Rod Wave Is The World’s Saddest Rap Star
In Rod Wave’s video for his single “Tombstone,” an adorable little kid sits by himself, watching TV. The kid’s father is passed out on the couch. His mother is at work. Later on, that kid sits through a tense dinner that turns dangerous when the father gets abusive. Then we see that same kid walking down a sunny sidewalk, lost in thought, oblivious to the police who have just pulled up behind him and pointed their guns. Later on, after this kid has been murdered, we learn that he was deaf. He couldn’t hear the cops’ instructions. As the video ends, we see the child’s father, in a white tunic, laying him down at a riverside, as CGI vines encircle him. Rod Wave himself doesn’t take part in this whole narrative. Instead, he stands alone, baleful, on a snowy hillside, talking about his own tribulations. As an emotionally manipulative gutpunch, this video is basically Dancer In The Dark, played out in three minutes. It exists to make you feel things. It worked on me.
“Tombstone” is not a song about a deaf child who gets murdered by police, but it’s tragic in its own way. Rod Wave, the 21-year-old Floridian sing-rap star, laments the psychic wages of street life. As the song opens, Wave is out on the block, avoiding all phone calls because he knows that he’s about to learn something terrible: “I keep my gun in my drawers, ducking the sad news/ My phone say seven missed calls, I know it’s bad news.” This isn’t artful writing; rhyming “sad news” with “bad news” is about as elementary as rap lyricism gets. But Rod Wave make you feel it anyway. Wave sings like a choirboy, his tenor soft and vulnerable. He sounds like a lost innocent. On the chorus, he reaches upwards for a creamy falsetto, and he welcomes the inevitability of death: “Make sure you write, ‘The truest in the motherfucking game’ on my tombstone when they bury me/ By the river, they will carry me/ Finally, I’ll be resting in peace/ Finally, finally.” Behind him, a gospel choir joins in. It’s a mournful song. It’s Rod Wave preemptively mourning himself.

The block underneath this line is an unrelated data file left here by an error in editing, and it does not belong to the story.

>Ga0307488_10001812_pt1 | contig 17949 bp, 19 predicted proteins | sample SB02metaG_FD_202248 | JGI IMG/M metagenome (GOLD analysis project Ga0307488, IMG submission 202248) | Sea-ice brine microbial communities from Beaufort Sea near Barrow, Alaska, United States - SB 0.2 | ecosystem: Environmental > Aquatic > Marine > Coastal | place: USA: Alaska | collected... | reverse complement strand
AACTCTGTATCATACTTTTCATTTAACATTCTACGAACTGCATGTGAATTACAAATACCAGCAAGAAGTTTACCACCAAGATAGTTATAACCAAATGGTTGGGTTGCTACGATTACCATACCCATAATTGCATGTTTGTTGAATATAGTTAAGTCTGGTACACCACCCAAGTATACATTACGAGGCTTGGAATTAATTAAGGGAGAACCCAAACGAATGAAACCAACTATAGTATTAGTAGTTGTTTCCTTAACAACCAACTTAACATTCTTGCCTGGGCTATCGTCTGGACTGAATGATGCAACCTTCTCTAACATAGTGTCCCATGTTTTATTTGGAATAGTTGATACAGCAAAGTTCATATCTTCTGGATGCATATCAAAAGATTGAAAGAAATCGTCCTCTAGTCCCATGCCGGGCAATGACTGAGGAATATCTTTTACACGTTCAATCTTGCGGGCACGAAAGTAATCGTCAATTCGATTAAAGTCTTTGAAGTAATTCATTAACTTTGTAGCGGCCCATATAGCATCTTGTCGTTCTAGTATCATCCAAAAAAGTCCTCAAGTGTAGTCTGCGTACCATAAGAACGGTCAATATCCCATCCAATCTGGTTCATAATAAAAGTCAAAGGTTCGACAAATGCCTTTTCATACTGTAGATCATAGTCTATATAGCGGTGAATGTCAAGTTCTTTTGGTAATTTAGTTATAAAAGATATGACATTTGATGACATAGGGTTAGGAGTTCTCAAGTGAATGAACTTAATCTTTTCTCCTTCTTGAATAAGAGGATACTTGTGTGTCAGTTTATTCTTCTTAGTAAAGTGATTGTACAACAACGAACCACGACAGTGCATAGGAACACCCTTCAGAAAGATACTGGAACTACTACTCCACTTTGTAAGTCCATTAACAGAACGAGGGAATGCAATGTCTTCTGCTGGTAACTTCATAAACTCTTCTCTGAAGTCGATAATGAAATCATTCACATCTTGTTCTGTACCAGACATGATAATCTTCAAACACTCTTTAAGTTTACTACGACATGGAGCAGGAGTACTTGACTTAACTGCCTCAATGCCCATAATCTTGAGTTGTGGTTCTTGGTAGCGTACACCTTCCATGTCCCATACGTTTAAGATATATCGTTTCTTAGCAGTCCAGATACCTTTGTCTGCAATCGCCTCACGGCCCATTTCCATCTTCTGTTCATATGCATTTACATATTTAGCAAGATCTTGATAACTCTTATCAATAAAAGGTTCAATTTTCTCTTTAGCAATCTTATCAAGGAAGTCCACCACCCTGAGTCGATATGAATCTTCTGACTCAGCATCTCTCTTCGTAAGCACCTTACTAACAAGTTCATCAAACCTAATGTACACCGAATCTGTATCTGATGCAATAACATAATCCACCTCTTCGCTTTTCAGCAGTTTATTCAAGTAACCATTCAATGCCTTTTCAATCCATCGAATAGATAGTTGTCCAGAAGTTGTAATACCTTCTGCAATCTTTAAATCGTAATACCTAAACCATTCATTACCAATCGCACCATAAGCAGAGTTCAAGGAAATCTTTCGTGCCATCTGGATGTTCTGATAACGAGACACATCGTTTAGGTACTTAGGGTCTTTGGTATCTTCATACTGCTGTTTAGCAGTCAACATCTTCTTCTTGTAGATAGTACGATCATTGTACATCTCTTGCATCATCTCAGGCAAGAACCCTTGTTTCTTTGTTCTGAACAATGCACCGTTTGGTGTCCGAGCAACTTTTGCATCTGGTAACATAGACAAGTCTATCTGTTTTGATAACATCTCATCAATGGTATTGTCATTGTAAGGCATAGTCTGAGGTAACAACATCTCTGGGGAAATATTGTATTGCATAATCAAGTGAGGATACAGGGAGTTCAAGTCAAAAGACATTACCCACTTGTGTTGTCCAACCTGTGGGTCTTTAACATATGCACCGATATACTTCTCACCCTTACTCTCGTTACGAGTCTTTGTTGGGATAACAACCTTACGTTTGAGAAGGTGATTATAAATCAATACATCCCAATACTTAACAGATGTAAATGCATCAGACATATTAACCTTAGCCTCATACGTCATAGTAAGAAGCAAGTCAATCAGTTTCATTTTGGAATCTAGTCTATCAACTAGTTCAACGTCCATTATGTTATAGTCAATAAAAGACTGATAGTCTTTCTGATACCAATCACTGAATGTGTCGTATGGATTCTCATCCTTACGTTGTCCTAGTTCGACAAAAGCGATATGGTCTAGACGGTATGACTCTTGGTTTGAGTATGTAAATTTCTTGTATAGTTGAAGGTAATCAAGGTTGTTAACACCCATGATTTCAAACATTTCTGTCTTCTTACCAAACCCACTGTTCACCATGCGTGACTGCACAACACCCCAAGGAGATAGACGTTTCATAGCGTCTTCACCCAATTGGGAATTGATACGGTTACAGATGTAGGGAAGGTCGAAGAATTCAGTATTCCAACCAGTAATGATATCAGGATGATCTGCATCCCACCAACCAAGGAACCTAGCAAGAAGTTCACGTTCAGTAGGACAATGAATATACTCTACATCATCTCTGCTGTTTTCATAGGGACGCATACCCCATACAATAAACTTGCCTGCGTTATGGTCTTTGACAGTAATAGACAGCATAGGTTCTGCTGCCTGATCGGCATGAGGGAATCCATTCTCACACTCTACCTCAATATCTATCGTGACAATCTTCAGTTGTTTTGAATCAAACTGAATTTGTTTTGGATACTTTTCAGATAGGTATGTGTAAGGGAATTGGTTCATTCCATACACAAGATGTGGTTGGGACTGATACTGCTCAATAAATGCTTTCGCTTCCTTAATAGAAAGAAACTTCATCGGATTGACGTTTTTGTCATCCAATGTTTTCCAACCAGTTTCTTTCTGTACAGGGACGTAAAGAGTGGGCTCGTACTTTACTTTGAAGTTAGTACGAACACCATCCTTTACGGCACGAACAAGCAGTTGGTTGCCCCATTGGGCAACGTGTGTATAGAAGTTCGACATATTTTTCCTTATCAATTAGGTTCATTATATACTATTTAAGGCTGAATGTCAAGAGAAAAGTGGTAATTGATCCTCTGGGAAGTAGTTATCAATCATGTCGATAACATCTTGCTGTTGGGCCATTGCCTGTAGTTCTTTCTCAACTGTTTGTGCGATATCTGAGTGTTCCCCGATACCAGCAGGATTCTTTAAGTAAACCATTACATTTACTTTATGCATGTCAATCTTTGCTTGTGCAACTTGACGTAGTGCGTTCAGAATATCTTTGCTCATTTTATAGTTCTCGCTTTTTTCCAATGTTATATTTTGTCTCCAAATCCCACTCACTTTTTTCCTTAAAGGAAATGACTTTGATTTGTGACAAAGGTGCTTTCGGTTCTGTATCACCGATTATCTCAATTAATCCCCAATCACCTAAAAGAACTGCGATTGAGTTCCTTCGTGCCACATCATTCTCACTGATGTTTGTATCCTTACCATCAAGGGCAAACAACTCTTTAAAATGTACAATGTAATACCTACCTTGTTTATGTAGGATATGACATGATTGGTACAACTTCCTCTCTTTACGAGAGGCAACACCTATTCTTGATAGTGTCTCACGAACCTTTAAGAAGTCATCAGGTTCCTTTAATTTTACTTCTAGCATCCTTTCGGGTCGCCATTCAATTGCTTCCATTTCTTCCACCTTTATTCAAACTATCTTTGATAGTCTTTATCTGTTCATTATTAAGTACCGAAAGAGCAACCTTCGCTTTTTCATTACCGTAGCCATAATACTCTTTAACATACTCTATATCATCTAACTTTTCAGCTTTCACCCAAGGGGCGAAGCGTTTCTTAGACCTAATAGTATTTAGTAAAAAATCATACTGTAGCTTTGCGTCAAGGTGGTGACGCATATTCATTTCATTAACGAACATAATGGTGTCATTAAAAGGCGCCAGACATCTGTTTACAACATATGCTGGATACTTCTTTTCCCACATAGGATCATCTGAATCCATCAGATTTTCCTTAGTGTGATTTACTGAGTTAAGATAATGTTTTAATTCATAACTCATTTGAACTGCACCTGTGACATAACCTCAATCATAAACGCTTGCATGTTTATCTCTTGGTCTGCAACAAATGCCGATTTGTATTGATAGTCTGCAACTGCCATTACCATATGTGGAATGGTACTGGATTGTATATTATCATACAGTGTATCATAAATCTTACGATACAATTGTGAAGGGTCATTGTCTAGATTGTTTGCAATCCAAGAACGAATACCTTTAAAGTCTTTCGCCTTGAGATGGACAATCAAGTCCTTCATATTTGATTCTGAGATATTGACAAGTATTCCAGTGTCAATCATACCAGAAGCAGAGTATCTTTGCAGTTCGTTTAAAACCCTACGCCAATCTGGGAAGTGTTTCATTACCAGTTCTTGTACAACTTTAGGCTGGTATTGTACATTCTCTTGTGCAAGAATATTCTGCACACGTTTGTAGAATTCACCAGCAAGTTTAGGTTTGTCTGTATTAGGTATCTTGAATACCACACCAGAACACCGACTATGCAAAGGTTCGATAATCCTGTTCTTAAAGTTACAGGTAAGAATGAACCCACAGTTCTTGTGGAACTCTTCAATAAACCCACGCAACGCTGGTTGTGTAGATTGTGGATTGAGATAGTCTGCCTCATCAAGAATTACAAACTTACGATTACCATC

“Tombstone” is a hit. This week, it’s the #11 single in America. That makes it the biggest single in Rod Wave’s young career. (Wave hit his previous peak last year, when his Lil Baby collab “Rags2Riches” reached #12.) His style of melodic misery has been gaining momentum for a while. I first wrote about Rod Wave late in 2019, when he was a YouTube phenom and when his album Ghetto Gospel was picking up steam. Since then, Wave has ascended to a spot near the top of the rap ecosystem. Last year, his album Pray 4 Love debuted at #2. A week and a half ago, he followed that one up with the new one SoulFly, which, despite its title, has nothing to do with Brazilian nü metal. This week, SoulFly is the #1 album in America. But if this is a triumphant moment in Rod Wave’s career, you can’t hear it in his music.
The perks of rap stardom can’t make up for a lifetime of trauma. We know this. We’ve been seeing examples of it for decades. Rod Wave may be reaching a new career pinnacle, and there are a few moments on SoulFly, like the luminous single “Street Runner,” where Wave sounds like he’s beginning to find something resembling peace. Through most of the album, though, Wave remains in a miasma of depression: Long nights, close calls, friends and family members lost to violence or addiction or cancer or the penal system. He bemoans the family problems that his success hasn’t solved: “No matter what I do, can’t keep nobody happy/ Can’t keep these haters off me, can’t get along with my daddy.” And he alludes to his own substance issues, which can make stardom a whole lot harder to appreciate: “Don’t wanna do no shows or rap no songs, he tired of that shit/ In the bathroom, by himself, higher than a bitch.”